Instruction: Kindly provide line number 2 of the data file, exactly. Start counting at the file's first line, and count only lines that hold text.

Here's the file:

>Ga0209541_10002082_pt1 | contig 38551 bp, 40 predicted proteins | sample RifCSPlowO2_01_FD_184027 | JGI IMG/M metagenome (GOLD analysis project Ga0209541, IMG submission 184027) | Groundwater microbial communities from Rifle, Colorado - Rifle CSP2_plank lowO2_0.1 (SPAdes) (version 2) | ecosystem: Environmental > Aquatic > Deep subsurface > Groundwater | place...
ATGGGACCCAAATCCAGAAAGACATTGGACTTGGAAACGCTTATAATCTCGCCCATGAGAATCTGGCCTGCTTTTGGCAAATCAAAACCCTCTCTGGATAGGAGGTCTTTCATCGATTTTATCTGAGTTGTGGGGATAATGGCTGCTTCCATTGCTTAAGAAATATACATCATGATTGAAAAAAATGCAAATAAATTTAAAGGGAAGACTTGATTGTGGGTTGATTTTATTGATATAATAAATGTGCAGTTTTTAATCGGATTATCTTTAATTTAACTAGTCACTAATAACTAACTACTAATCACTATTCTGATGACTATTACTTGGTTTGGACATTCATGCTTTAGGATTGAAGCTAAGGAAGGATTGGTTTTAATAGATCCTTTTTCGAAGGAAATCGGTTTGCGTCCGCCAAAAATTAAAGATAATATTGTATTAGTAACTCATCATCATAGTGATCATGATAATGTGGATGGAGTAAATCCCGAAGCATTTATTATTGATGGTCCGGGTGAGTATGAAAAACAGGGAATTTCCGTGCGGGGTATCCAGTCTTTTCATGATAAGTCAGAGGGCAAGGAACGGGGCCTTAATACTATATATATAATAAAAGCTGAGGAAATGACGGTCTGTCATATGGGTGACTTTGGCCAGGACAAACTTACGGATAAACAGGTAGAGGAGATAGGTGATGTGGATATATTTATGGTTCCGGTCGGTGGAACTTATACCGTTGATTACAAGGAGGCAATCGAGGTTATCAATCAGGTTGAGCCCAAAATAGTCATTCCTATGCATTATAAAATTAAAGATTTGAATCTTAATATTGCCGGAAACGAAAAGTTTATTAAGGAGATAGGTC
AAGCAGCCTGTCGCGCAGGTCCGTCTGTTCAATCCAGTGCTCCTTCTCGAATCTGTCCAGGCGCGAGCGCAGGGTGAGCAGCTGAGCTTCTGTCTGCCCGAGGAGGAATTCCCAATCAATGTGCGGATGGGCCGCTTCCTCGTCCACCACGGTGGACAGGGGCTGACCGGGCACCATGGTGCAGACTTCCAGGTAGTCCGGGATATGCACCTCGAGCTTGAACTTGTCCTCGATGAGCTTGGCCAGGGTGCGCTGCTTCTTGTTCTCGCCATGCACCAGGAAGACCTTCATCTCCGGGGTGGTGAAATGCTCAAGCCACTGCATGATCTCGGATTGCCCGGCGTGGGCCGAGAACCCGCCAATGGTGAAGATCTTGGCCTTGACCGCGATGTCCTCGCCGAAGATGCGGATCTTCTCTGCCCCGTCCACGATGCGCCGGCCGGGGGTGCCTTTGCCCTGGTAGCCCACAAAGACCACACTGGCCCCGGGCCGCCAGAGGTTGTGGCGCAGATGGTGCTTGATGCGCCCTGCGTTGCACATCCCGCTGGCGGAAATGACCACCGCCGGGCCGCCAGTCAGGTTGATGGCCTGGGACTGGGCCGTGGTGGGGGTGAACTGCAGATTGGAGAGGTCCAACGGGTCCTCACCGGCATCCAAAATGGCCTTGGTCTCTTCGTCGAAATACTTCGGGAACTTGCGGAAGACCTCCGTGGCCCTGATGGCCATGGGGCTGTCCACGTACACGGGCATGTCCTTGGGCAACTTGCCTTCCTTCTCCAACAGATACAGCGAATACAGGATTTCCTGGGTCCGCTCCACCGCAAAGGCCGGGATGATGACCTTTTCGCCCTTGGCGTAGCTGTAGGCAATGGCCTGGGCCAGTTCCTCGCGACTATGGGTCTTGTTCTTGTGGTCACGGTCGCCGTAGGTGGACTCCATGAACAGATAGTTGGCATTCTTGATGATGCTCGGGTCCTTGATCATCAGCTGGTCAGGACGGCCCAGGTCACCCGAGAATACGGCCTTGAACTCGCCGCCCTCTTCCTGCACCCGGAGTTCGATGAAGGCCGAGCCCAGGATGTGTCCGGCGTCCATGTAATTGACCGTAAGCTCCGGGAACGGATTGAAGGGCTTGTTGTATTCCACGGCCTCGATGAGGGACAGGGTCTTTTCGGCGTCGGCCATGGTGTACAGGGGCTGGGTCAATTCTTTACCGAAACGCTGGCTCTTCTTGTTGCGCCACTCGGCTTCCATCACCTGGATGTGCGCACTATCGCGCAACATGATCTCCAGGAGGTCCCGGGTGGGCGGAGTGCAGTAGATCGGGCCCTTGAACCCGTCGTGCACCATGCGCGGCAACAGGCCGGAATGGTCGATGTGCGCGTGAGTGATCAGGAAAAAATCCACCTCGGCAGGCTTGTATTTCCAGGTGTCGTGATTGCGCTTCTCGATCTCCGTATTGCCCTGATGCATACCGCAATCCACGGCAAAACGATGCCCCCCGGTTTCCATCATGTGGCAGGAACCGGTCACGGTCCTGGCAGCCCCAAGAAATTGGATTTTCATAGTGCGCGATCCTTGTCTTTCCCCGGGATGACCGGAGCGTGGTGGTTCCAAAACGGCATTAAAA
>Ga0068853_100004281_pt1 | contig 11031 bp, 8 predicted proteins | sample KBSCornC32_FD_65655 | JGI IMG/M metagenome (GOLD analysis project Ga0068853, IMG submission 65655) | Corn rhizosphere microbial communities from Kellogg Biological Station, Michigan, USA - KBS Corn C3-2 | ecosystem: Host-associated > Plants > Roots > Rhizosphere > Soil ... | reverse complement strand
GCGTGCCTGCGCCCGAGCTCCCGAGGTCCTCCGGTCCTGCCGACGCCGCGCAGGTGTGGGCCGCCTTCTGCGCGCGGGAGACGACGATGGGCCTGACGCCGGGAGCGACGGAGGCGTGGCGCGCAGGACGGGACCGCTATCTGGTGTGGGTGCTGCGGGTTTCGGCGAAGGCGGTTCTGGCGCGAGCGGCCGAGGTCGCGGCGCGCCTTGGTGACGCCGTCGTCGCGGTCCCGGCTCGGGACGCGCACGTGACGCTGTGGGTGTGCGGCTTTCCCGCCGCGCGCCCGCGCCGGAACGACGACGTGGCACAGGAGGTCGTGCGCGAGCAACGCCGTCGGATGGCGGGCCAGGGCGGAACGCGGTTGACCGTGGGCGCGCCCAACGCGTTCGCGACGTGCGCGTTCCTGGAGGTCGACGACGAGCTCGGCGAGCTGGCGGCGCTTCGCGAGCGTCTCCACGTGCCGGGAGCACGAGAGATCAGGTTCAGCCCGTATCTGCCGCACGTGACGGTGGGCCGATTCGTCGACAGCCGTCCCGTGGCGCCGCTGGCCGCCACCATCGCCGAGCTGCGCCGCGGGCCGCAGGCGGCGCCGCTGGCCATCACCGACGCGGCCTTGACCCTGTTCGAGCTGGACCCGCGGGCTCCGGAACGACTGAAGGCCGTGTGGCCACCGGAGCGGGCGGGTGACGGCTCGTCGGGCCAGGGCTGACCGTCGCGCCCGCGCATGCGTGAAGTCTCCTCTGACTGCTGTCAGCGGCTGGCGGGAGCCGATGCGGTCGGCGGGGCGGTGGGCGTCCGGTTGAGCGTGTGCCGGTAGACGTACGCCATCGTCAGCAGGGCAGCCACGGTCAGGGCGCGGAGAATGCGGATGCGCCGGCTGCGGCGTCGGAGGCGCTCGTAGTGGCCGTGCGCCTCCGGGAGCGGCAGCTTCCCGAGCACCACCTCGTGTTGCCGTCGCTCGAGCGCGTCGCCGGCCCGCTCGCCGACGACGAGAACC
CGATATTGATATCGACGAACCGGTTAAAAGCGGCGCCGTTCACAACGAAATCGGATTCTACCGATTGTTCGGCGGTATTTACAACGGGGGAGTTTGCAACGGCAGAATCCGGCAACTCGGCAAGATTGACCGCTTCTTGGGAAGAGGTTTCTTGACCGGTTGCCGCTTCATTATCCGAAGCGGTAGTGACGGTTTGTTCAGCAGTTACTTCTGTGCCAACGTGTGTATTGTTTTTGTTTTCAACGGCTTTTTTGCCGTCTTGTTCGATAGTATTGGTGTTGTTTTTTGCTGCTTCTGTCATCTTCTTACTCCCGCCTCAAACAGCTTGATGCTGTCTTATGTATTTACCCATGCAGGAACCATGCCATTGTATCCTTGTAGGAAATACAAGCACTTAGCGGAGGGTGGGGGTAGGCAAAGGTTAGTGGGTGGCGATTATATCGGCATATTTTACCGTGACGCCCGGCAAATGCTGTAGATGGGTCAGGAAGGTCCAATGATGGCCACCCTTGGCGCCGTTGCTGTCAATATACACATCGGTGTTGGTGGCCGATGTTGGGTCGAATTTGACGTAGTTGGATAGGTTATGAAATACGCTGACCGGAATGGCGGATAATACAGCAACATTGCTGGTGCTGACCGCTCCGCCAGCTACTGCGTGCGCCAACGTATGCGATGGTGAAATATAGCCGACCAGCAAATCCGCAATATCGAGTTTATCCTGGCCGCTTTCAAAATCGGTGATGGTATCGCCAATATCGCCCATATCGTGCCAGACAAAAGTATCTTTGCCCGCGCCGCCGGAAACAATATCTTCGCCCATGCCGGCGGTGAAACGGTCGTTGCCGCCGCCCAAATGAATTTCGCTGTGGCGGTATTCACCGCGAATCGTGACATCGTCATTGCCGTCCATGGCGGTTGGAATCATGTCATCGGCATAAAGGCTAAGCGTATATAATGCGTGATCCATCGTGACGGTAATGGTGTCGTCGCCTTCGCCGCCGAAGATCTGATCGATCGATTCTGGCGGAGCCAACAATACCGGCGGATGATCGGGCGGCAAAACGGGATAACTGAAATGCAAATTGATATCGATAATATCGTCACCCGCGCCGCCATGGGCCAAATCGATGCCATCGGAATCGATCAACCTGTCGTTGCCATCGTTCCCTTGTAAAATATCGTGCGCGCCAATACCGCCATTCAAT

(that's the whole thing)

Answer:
ATGGGACCCAAATCCAGAAAGACATTGGACTTGGAAACGCTTATAATCTCGCCCATGAGAATCTGGCCTGCTTTTGGCAAATCAAAACCCTCTCTGGATAGGAGGTCTTTCATCGATTTTATCTGAGTTGTGGGGATAATGGCTGCTTCCATTGCTTAAGAAATATACATCATGATTGAAAAAAATGCAAATAAATTTAAAGGGAAGACTTGATTGTGGGTTGATTTTATTGATATAATAAATGTGCAGTTTTTAATCGGATTATCTTTAATTTAACTAGTCACTAATAACTAACTACTAATCACTATTCTGATGACTATTACTTGGTTTGGACATTCATGCTTTAGGATTGAAGCTAAGGAAGGATTGGTTTTAATAGATCCTTTTTCGAAGGAAATCGGTTTGCGTCCGCCAAAAATTAAAGATAATATTGTATTAGTAACTCATCATCATAGTGATCATGATAATGTGGATGGAGTAAATCCCGAAGCATTTATTATTGATGGTCCGGGTGAGTATGAAAAACAGGGAATTTCCGTGCGGGGTATCCAGTCTTTTCATGATAAGTCAGAGGGCAAGGAACGGGGCCTTAATACTATATATATAATAAAAGCTGAGGAAATGACGGTCTGTCATATGGGTGACTTTGGCCAGGACAAACTTACGGATAAACAGGTAGAGGAGATAGGTGATGTGGATATATTTATGGTTCCGGTCGGTGGAACTTATACCGTTGATTACAAGGAGGCAATCGAGGTTATCAATCAGGTTGAGCCCAAAATAGTCATTCCTATGCATTATAAAATTAAAGATTTGAATCTTAATATTGCCGGAAACGAAAAGTTTATTAAGGAGATAGGTC